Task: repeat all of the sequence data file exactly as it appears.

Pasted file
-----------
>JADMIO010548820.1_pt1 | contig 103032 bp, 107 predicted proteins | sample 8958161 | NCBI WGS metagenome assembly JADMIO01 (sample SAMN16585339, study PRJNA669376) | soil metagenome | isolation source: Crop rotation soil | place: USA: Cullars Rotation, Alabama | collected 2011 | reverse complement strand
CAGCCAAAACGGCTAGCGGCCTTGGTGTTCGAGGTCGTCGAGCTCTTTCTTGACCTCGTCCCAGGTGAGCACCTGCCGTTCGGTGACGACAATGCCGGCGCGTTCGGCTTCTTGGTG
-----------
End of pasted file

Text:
>JADMIO010548820.1_pt1 | contig 103032 bp, 107 predicted proteins | sample 8958161 | NCBI WGS metagenome assembly JADMIO01 (sample SAMN16585339, study PRJNA669376) | soil metagenome | isolation source: Crop rotation soil | place: USA: Cullars Rotation, Alabama | collected 2011 | reverse complement strand
CAGCCAAAACGGCTAGCGGCCTTGGTGTTCGAGGTCGTCGAGCTCTTTCTTGACCTCGTCCCAGGTGAGCACCTGCCGTTCGGTGACGACAATGCCGGCGCGTTCGGCTTCTTGGTG